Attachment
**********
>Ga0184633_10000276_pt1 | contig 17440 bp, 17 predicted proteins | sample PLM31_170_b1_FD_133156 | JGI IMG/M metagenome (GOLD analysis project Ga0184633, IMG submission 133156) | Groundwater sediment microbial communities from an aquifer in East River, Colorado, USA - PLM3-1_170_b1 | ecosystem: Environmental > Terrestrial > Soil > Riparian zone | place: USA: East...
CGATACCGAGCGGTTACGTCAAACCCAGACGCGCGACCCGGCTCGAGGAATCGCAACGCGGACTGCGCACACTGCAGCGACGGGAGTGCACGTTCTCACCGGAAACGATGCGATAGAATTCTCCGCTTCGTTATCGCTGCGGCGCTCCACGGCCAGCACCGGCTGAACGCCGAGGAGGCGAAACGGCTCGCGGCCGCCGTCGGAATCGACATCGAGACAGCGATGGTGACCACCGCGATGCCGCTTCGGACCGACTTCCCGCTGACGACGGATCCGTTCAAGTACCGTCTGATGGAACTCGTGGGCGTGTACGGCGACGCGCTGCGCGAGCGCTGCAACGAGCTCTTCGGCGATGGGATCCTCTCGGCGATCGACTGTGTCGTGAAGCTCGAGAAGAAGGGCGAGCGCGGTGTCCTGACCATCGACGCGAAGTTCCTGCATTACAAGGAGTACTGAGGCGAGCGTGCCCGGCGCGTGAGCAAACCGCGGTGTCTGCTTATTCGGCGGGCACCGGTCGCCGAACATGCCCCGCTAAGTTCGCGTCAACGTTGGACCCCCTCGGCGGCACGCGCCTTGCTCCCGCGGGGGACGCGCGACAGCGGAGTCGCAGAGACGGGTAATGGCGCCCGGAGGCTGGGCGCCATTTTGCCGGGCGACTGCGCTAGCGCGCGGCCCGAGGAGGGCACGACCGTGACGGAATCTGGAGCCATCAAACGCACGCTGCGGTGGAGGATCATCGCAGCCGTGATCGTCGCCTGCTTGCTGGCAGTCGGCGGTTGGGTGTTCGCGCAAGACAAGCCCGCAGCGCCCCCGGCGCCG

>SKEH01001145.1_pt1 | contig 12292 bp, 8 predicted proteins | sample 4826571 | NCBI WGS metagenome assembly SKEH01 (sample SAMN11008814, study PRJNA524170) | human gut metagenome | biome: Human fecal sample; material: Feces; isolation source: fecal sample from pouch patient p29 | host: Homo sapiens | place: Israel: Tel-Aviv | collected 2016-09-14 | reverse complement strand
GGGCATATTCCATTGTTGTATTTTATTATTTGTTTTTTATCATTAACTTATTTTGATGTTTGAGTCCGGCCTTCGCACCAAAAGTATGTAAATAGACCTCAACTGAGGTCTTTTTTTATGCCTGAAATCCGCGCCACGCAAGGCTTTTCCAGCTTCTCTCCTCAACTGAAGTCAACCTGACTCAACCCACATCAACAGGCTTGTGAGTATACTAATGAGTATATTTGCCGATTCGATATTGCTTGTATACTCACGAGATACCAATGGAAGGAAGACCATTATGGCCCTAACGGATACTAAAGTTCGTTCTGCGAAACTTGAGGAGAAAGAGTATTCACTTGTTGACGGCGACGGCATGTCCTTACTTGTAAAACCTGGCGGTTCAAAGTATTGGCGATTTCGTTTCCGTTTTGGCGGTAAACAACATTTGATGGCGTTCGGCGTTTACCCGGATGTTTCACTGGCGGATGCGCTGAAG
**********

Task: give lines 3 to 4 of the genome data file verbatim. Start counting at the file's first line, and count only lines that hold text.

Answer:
>SKEH01001145.1_pt1 | contig 12292 bp, 8 predicted proteins | sample 4826571 | NCBI WGS metagenome assembly SKEH01 (sample SAMN11008814, study PRJNA524170) | human gut metagenome | biome: Human fecal sample; material: Feces; isolation source: fecal sample from pouch patient p29 | host: Homo sapiens | place: Israel: Tel-Aviv | collected 2016-09-14 | reverse complement strand
GGGCATATTCCATTGTTGTATTTTATTATTTGTTTTTTATCATTAACTTATTTTGATGTTTGAGTCCGGCCTTCGCACCAAAAGTATGTAAATAGACCTCAACTGAGGTCTTTTTTTATGCCTGAAATCCGCGCCACGCAAGGCTTTTCCAGCTTCTCTCCTCAACTGAAGTCAACCTGACTCAACCCACATCAACAGGCTTGTGAGTATACTAATGAGTATATTTGCCGATTCGATATTGCTTGTATACTCACGAGATACCAATGGAAGGAAGACCATTATGGCCCTAACGGATACTAAAGTTCGTTCTGCGAAACTTGAGGAGAAAGAGTATTCACTTGTTGACGGCGACGGCATGTCCTTACTTGTAAAACCTGGCGGTTCAAAGTATTGGCGATTTCGTTTCCGTTTTGGCGGTAAACAACATTTGATGGCGTTCGGCGTTTACCCGGATGTTTCACTGGCGGATGCGCTGAAG